THE OFFICE for National Statistics told us yesterday that not only was 3.6% unemployment an all-time low, but employment was at an all-time high at 75.5% of working-age people. Surely, then, news for celebration?
Hidden in the statistics was another figure which tells a slightly different story. Louise Murphy, Economist at the Resolution Foundation, made the following observation: “A tight labour market is …reducing unemployment to a near 50-year low. But at the same time, more older workers in particular are leaving the jobs market altogether as inactivity due to long-term ill health reaches a record high of 2.49 million.”
According to researchers at Sheffield Hallam University, people are being ‘encouraged’ to become long-term sick to remove them from the unemployment count. Using figures from the DWP the researchers show how those on ‘incapacity benefits’ rose from 750,000 in the ’70s to over 2.5 million by the 2000s.
It’s a con
The SHU researchers show that at a time when official unemployment is 1.3 million, the real figure for unemployed people is closer to 2.3 million. Government statisticians have chosen to use a measure of unemployment which gives the lowest figure possible. It is, frankly, a con.
If you want to work and are unable to find a job, it really matters very little whether you are officially ‘unemployed’ or ‘long-term sick’. The fact is that the economy, which the government is supposed to make work for you, is failing. Economic experts say that unemployment is unlikely to rise any time soon due to recessionary factors which they cannot quite explain. This is probably true because the DWP quickly remove people from the unemployment count by declaring them as long-term sick. As the recession deepens, moving people from one register to another will not solve the underlying issues. We can expect real unemployment to rise as reduced consumer demand forces companies to lay off staff or go to the wall. It is unlikely in those circumstances that unemployment will remain stable. Wishful thinking is no substitute for realistic economic analysis.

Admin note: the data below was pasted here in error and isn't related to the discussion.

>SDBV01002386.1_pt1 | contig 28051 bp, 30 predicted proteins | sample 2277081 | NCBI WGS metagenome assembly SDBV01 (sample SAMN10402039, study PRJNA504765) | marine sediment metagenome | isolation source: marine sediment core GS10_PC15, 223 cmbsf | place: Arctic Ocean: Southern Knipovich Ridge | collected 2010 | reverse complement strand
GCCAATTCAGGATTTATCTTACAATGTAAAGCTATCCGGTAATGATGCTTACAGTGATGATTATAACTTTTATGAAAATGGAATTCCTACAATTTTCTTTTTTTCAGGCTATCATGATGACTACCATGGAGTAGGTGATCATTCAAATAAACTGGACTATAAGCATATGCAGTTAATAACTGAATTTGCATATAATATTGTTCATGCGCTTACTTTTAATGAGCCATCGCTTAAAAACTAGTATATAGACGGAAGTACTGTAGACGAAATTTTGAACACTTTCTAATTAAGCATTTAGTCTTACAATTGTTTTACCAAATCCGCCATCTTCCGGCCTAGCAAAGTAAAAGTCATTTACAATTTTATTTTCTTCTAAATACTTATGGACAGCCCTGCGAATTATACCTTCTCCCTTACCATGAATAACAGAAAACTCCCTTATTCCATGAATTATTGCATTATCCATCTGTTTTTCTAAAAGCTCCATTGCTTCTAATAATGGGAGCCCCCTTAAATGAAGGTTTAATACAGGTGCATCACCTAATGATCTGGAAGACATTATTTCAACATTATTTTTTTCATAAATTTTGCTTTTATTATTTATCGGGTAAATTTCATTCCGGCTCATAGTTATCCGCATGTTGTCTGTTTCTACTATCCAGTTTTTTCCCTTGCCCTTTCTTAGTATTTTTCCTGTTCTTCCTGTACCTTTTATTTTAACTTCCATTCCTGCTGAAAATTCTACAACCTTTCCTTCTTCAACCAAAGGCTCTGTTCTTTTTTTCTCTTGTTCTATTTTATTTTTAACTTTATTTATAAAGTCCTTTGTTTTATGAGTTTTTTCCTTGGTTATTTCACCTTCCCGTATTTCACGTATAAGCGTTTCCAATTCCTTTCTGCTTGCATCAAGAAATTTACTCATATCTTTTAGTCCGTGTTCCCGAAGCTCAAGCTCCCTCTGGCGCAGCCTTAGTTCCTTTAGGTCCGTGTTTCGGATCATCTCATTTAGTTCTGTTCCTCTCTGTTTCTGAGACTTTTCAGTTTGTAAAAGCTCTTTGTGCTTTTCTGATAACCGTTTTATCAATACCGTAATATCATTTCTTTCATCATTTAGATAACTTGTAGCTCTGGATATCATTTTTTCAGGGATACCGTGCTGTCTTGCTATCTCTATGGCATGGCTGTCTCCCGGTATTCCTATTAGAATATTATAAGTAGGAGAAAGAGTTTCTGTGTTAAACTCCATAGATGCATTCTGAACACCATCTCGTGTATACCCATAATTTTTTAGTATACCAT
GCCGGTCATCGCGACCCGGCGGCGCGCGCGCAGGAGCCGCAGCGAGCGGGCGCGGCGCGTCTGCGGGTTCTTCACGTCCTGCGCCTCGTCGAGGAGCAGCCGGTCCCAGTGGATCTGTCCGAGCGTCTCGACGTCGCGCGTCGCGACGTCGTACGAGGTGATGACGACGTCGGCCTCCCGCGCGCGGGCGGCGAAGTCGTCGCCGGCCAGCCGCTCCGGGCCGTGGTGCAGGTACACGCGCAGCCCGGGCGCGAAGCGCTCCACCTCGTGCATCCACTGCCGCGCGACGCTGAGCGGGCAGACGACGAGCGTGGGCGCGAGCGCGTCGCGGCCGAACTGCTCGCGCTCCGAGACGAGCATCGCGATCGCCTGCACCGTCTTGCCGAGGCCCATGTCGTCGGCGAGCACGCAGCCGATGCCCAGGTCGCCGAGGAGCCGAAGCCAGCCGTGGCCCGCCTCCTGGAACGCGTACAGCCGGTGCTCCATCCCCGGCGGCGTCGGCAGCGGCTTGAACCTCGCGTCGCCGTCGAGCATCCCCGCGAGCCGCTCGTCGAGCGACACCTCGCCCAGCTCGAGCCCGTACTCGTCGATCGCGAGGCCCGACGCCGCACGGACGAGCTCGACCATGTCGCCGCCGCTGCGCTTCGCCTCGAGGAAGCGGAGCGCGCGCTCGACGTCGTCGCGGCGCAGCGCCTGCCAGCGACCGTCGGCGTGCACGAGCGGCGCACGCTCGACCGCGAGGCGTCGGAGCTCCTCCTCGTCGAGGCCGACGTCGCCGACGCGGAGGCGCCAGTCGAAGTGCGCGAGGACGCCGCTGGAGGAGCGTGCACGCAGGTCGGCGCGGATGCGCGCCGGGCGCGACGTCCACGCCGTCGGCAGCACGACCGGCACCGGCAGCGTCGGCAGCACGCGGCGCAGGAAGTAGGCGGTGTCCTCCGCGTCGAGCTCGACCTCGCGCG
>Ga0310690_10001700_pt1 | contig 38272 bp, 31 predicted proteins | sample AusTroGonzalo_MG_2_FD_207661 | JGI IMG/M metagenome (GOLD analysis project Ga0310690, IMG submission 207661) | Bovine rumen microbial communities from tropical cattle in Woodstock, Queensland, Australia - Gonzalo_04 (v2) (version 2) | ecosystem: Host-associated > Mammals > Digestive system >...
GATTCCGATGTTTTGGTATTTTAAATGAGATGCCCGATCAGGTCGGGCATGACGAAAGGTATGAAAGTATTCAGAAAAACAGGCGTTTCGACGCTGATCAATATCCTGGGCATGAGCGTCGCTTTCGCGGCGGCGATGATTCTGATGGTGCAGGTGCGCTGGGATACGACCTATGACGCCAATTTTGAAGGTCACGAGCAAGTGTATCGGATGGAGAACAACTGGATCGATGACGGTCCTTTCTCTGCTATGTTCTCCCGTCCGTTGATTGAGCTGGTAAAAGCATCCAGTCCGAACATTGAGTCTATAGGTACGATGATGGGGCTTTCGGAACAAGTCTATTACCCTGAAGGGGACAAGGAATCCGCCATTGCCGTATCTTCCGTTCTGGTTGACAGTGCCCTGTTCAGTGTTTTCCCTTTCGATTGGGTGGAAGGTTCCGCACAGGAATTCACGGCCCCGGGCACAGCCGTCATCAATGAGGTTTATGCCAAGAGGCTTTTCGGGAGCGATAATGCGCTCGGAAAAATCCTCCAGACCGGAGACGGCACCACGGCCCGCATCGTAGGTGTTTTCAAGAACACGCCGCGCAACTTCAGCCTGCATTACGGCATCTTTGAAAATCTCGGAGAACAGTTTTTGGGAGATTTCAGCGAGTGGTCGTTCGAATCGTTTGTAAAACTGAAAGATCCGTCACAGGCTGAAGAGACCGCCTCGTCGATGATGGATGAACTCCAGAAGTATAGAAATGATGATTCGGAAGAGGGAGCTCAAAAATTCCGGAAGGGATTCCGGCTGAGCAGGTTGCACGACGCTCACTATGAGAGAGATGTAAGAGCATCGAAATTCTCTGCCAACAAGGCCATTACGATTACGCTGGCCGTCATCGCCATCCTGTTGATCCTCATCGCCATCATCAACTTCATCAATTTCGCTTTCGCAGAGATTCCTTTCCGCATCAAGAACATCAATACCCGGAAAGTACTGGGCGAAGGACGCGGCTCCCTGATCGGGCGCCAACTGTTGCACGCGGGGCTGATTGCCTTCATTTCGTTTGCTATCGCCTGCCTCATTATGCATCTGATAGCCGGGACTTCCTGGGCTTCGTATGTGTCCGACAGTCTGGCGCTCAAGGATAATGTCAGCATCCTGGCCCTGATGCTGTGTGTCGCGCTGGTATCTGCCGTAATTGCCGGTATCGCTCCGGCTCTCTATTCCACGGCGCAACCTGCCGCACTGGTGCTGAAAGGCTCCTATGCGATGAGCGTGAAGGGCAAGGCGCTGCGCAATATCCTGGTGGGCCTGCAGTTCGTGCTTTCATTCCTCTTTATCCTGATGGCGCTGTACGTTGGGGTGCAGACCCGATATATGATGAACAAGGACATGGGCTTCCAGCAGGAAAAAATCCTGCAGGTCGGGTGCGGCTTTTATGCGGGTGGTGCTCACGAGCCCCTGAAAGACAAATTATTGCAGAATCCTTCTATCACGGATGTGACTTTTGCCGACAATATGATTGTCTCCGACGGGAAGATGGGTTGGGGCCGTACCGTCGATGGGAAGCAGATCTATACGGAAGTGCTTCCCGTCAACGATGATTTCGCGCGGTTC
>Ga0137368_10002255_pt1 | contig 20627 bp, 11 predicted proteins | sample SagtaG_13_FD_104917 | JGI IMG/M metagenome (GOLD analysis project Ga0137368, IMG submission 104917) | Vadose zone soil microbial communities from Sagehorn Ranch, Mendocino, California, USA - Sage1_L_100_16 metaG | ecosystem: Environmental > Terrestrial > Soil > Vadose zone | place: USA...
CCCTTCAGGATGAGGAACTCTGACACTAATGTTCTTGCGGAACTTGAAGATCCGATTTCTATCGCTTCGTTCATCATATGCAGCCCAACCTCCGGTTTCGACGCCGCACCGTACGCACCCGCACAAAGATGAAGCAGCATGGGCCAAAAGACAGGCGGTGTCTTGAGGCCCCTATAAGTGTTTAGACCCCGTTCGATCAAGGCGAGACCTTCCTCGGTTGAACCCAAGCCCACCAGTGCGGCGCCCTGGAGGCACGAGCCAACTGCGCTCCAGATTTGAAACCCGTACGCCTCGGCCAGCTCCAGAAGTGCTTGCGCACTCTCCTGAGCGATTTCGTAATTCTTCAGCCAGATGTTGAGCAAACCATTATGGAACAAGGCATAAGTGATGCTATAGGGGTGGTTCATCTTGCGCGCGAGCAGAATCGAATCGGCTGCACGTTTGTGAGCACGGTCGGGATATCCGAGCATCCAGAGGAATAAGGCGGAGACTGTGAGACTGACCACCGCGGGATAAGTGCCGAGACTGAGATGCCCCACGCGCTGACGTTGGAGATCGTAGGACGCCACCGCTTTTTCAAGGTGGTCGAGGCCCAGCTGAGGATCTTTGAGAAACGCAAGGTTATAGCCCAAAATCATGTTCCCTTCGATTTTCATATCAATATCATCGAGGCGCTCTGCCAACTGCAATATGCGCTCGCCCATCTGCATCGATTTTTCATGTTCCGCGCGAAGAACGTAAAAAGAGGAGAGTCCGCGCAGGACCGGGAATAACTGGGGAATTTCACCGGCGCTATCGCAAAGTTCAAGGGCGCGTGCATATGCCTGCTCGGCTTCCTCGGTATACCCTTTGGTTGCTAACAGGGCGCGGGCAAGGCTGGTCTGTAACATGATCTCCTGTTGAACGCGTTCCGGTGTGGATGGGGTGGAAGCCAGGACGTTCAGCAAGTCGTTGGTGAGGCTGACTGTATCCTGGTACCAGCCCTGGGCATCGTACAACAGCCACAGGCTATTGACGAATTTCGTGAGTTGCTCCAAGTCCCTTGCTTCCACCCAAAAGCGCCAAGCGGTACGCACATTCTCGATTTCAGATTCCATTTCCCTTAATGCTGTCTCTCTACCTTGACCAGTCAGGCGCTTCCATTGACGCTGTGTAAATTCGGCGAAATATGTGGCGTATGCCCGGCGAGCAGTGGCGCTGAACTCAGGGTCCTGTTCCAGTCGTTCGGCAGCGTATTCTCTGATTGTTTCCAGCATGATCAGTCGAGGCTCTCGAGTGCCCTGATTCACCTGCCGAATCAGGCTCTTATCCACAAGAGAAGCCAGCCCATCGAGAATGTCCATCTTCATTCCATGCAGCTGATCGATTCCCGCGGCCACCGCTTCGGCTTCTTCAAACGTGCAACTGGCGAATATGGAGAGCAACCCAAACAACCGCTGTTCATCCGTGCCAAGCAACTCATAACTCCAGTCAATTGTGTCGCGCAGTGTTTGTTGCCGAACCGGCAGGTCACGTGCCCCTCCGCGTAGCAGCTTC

For those without paid employment the opportunities to live a fulfilling life are severely restricted. Recently the focus has shifted to those on poverty wages, and this is certainly important, but equally as important is that we have a plan to create real jobs at a living wage and available to all those who want them. We challenge you to find the party manifesto that is making that promise anywhere in Europe or quite possibly the world.
The global economy is in recession, and the fact that the first impulse of government is to fiddle the figures should alert us to the fact that governments who support global capitalism not only have no answers, they have not even worked out the questions. We don’t need yet more failed reforms, we desperately need to change the entire basis of the system.
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